Insurance & Technology is part of the Informa Tech Division of Informa PLC

This site is operated by a business or businesses owned by Informa PLC and all copyright resides with them. Informa PLC's registered office is 5 Howick Place, London SW1P 1WG. Registered in England and Wales. Number 8860726.

Data & Analytics

12:00 PM
Connect Directly

How SPARTA Automated Underwriting Controls

SPARTA Insurance Company gains control over the underwriting authority it provides to program administrators by deploying the Underwriting Rules module for Insurity’s Policy Decisions platform.

Due to its ever-evolving program-based underwriting model, SPARTA Insurance Company worked closely with its program distribution network to write and renew policies from the insurer's inception in 2007. But the high-touch, resource-intensive method proved reactive when it came to mitigating risk.

"Our PAs [program administrators] are given underwriting authority within defined guidelines," explains Enrico Ferrante, SVP of underwriting services for the Hartford-based insurer. "However there are inherent downside risks with giving PAs such authority."

"For example," he continues, "even though our underwriters work with each PA [program administrator] daily, evaluating whether PAs accurately followed underwriting rules only occurred after policies were issued, during auditing. Instead of making reactionary corrections as the result of an audit, we wanted to implement a proactive approach."

In early 2010 SPARTA ($350 million in total assets) reviewed the technology available from its policy administration platform partner, Insurity. "It offered a hosted Underwriting Rules module that we could expose to our PAs and their staff," recalls Ferrante. "But it was too immature."

SPARTA considered seeking other alternatives, but decided to await refinements to the Insurity offering. "Insurity's rules module was integrated with its policy administration platform, Policy Decisions, which we house on-site," Ferrante says. "And, we liked the way Insurity treated us as a partner – we felt like they were an extension of our organization."

By the end of 2011, SPARTA decided the time was right. "Not only was the module more robust, but it also permitted us to maintain it ourselves," Ferrante says. "The self-maintenance capability was critical because our underwriting guidelines change from year-to-year."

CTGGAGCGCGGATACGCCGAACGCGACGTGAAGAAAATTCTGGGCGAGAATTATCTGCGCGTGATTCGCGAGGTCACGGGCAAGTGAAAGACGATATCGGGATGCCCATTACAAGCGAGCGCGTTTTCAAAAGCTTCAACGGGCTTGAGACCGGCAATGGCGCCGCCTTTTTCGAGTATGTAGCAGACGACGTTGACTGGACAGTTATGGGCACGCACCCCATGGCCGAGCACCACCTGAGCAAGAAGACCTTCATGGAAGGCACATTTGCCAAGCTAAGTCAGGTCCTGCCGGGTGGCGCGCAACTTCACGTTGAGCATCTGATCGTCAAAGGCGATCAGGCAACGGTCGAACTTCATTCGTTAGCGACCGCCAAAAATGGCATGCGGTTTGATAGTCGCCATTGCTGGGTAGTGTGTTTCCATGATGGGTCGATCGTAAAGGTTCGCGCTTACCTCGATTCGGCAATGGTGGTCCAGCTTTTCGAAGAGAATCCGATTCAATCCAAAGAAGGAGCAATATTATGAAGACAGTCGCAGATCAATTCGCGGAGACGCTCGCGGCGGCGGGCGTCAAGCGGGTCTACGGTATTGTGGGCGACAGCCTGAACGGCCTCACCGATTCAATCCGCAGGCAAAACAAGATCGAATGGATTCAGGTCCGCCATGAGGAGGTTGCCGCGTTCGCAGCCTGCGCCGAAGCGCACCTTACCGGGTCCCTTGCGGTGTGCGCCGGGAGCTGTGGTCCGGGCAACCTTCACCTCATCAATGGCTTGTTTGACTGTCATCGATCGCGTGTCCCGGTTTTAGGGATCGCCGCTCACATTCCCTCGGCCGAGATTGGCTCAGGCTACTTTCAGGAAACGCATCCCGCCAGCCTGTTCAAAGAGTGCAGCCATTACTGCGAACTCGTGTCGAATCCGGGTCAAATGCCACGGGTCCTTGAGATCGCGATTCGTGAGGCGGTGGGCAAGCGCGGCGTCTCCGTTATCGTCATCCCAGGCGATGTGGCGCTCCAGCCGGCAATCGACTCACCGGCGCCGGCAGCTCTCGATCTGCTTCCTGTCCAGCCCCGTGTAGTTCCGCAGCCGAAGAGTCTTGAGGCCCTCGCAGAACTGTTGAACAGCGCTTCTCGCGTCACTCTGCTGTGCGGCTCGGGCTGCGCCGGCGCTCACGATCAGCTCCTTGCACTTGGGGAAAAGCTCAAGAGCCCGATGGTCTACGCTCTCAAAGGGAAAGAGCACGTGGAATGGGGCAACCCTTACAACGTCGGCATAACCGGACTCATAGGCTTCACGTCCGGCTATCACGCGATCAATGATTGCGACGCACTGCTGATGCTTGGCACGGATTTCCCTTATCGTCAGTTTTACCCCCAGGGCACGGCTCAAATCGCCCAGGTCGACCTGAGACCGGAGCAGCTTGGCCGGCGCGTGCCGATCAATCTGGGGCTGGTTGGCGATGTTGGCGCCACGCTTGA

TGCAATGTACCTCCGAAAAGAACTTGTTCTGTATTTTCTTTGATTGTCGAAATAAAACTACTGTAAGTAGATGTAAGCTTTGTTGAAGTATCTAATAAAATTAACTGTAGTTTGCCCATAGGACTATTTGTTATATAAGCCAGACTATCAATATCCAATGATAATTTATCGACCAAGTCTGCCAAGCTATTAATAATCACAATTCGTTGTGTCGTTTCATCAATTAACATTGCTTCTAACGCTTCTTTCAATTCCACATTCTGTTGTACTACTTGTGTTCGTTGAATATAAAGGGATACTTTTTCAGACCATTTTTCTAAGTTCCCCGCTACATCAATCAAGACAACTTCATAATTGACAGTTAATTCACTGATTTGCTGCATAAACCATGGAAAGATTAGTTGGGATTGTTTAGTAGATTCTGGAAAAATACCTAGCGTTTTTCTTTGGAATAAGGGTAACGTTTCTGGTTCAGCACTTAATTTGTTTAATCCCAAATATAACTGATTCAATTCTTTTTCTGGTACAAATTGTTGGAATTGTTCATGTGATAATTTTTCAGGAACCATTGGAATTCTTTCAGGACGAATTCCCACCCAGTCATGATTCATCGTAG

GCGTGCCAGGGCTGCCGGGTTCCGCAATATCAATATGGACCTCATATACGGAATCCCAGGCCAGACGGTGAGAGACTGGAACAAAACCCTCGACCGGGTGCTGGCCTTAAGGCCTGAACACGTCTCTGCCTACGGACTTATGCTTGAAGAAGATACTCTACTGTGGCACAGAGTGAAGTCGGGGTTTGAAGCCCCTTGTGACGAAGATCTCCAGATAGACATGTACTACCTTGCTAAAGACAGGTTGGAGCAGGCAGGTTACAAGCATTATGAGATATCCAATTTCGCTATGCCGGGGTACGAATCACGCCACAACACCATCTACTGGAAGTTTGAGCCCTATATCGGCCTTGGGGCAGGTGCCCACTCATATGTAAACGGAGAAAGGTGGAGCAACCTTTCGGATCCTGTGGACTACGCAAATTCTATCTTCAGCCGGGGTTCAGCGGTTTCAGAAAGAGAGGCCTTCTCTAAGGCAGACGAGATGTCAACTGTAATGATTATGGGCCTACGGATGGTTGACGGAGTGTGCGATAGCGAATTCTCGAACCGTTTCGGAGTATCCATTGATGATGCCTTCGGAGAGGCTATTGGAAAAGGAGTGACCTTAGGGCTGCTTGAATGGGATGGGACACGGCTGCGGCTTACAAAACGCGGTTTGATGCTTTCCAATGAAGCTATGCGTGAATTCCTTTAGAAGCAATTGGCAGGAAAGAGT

Enrico Ferrante, SPARTA
Enrico Ferrante, SPARTA

Early in 2012 Ferrante and a SPARTA business analyst began of collecting requirements and determining which rules could be automated. "We worked closely with our larger PAs," notes Ferrante. "Along with our underwriters, we held physical meetings with them as well as web conferences where they helped us shape the process."

From those meetings, a plan evolved to rollout the technology in two phases. First would be automation of generic rules used by all PAs. Phase two was engineering customized guidelines that several larger PA firms requested.

The first phase also included training SPARTA to use Insurity's Underwriting Rules module for both generic and custom underwriting guidelines. "Learning the technology was the easy part of the deployment process," Ferrante reports. "It only took a few weeks on a part-time basis.

According to Ferrante managing change with its PAs proved more challenging. To surmount this hurdle, SPARTA not only involved but also provided collaboration opportunities and extensive training, including a supplemental on-demand video posted to the insurer's website. "In addition to teaching PAs and their employees to use the technology, we also emphasized that this was their rules engine," Ferrante says. "We asked for their input, which ultimately gave us ideas for additional rules."

By mid-2012 the generic rules engine was complete and the rollout proceeded smoothly. During the second half of the year SPARTA and its PAs completed the initial round of custom rules went live, marking the end of phase two. "But we're never really 'finished' with the rollout," comments Ferrante. "It's always evolving. Moving forward, we'll continue creating and automating even more complex rules."

Regardless, Ferrante says the effort is worth the price. "It only takes mitigating one bad risk for the system to pay for itself many times over," he points out. "The engine has definitely stopped exposures from being included in quotes as well as blocking entire quotes. So we know we've avoided risks outside our underwriting guidelines."

"We're even using the tool as a price driver," he adds. "We already have some pricing rules in the system and continue looking for more opportunities. Overall, the engine is everything we wanted and then some. It's a tremendous benefit to our company's bottom line."

Anne Rawland Gabriel is a technology writer and marketing communications consultant based in the Minneapolis/St. Paul metro area. Among other projects, she's a regular contributor to UBM Tech's Bank Systems & Technology, Insurance & Technology and Wall Street & Technology ... View Full Bio

Register for Insurance & Technology Newsletters